Now comes an encouraging report from the American Psychiatric Association that says that, even though more adults in the U.S. expect to be more stressed in 2023 than at this time last year, “they also say they’re more willing to take steps to tackle that stress.”
“The take-home message is really a very positive one, which is that more Americans are willing to talk about their mental health,” says the APA’s president, Dr. Rebecca Brendel. The APA’s report is based on a poll surveying more than 2,200 U.S. adults on Dec. 7 and 8.
Commenting on the report, Lindsey McKernan, an associate professor of psychiatry and behavioral sciences at Vanderbilt University Medical Center in Nashville, believes that people “appear to be experiencing a ‘collective fatigue’ after more than two years of the Covid pandemic. The coronavirus, geopolitical uncertainty and ongoing fears about a recession have made people more stressed,” she says.
McKernan says that among the ways people can take care of their mental health includes paying attention to signs of stress. “Connecting with close family members or other loved ones is also important,” she adds. Social connectedness for those who are impacted in the aftermath of a natural disaster is also especially important. Social connections can boost a person’s resilience in the face of such hard times. “Resilience factors are things that help you ‘bounce back’ after a traumatic event,” says the National Center for PTSD.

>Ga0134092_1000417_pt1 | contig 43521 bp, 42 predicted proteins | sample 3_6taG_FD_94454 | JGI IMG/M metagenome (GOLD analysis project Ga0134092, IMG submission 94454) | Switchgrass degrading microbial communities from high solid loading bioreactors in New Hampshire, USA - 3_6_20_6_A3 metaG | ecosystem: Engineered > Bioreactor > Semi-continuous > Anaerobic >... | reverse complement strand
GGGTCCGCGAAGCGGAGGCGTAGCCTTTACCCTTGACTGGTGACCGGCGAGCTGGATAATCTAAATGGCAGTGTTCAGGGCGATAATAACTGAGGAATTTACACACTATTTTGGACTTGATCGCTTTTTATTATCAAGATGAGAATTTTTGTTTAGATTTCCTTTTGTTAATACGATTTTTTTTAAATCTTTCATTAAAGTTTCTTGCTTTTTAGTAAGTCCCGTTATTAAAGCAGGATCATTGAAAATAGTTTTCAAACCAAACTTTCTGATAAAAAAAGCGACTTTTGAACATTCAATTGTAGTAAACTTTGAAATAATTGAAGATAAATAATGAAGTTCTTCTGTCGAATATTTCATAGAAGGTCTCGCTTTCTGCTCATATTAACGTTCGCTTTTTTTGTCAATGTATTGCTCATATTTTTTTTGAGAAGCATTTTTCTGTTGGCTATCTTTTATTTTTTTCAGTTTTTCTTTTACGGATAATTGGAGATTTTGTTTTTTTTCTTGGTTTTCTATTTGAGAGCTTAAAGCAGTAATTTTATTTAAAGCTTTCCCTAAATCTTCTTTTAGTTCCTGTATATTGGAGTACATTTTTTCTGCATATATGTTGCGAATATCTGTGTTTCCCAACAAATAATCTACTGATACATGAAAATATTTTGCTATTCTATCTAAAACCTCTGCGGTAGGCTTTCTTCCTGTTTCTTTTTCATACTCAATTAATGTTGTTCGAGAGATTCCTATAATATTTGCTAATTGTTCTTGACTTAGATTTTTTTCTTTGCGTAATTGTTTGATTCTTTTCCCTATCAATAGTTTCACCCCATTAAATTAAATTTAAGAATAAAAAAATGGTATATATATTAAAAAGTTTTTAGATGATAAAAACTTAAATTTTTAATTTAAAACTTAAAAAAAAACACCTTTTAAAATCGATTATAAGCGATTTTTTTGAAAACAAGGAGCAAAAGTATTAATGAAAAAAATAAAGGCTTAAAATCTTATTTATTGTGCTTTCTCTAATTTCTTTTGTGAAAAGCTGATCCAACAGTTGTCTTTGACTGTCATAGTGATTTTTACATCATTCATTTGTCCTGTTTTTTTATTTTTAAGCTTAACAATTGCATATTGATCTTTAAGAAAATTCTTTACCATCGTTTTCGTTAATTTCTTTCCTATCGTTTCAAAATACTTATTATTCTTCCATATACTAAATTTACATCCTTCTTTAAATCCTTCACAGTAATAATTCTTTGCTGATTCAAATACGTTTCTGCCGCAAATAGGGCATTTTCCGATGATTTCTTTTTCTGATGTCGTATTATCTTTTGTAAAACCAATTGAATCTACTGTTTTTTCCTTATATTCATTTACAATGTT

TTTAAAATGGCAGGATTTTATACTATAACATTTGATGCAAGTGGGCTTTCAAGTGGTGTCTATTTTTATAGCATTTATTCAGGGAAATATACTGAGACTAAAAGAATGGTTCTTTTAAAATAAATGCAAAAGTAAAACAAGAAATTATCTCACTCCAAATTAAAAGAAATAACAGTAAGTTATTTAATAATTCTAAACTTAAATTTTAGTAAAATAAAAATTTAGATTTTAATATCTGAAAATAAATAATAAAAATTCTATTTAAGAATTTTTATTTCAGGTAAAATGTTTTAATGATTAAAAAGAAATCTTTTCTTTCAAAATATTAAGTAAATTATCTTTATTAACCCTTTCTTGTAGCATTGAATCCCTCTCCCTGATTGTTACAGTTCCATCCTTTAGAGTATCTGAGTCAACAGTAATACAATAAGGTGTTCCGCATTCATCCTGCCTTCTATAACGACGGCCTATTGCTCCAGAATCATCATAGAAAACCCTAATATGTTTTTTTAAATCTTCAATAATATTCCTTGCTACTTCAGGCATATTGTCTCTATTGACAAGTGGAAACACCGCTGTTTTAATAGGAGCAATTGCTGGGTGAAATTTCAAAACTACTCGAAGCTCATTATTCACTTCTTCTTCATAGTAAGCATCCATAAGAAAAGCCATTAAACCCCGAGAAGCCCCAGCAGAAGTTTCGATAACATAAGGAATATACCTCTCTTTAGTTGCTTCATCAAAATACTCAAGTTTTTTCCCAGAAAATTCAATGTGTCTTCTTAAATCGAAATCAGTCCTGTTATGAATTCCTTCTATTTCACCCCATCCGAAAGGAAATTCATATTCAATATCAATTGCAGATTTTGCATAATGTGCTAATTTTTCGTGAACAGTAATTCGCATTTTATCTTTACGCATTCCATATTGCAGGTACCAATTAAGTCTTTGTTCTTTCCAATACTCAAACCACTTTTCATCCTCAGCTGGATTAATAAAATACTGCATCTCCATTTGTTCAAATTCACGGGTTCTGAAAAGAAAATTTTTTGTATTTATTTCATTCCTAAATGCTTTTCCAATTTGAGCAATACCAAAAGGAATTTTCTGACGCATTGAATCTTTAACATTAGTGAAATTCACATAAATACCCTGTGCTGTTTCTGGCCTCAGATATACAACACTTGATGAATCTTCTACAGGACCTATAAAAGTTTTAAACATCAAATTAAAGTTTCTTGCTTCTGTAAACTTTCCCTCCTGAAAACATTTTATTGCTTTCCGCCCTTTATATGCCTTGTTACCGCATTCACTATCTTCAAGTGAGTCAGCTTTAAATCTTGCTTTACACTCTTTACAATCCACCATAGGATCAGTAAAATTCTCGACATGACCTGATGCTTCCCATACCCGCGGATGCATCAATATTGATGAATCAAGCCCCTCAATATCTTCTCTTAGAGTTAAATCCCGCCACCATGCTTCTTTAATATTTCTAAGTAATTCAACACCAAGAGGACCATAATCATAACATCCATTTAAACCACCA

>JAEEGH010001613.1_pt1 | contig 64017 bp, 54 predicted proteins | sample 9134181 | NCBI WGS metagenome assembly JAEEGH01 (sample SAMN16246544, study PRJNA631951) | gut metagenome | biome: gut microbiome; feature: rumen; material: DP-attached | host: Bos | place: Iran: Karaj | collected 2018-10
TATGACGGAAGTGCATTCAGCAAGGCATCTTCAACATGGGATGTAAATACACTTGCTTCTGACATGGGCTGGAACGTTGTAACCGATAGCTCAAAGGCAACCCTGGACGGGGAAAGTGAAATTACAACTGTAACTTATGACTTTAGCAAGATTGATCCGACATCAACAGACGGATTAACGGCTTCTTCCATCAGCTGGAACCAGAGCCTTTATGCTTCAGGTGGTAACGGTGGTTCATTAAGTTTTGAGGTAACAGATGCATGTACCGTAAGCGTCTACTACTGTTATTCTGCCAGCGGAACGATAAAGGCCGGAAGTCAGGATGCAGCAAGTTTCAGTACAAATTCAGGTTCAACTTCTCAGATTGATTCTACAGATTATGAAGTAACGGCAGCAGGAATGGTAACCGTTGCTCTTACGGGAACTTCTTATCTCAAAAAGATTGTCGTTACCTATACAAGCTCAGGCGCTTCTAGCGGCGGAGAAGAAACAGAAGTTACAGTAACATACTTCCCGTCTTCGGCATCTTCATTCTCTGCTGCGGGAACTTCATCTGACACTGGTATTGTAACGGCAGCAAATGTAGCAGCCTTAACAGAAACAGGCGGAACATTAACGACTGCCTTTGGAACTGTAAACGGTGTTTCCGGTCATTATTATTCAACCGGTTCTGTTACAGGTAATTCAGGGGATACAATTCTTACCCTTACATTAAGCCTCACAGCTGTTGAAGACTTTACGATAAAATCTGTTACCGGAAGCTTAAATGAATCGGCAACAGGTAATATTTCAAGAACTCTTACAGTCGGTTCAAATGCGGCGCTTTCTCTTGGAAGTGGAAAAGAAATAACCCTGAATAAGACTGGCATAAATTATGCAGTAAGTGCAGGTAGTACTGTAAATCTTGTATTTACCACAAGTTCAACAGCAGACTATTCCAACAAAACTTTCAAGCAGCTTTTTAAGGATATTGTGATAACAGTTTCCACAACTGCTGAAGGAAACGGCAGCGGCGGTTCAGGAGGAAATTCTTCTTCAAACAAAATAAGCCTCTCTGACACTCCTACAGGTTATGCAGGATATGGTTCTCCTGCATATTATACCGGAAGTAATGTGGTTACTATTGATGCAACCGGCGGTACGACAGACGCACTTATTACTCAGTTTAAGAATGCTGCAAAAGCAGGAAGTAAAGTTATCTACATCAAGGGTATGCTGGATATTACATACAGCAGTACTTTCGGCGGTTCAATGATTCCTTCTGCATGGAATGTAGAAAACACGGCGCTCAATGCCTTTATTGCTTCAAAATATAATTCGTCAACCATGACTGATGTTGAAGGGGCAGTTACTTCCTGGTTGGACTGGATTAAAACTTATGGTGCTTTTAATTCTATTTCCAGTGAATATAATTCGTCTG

According to a 2019 Harvard Health report, when a massive earthquake struck off the coast of eastern Japan in 2011, triggering a devastating tsunami wave leading to one of the worst disasters in recent history, a social epidemiologist’s experiment comparing how elderly people fared both before and after the disaster came up with some surprising results.
“They also found that the most important factor in disaster resilience was not material resources such as medical supplies, food, or shelter — it was social capital, things such as interpersonal relationships, a shared sense of identity, shared norms and values, trust, cooperation, and reciprocity,” says the report.
According to The New York Times, recent research suggests that one of the most powerful ways to support someone is also the simplest. Just start a conversation.
Says Razia Sahi, a doctoral candidate in psychology at the University of California, Los Angeles, who studies how social interactions influence people’s emotions, the words we use to comfort others matter. “Words play a powerful role in shaping people’s emotions because humans are such a social species,” she notes.
“What matters most is not that you say the right thing, but that you are present and trying to help,” says Jamil Zaki, a social psychologist at Stanford University. “We can make a difference to other people with relatively little effort. Sometimes just being there is all that you need to do.”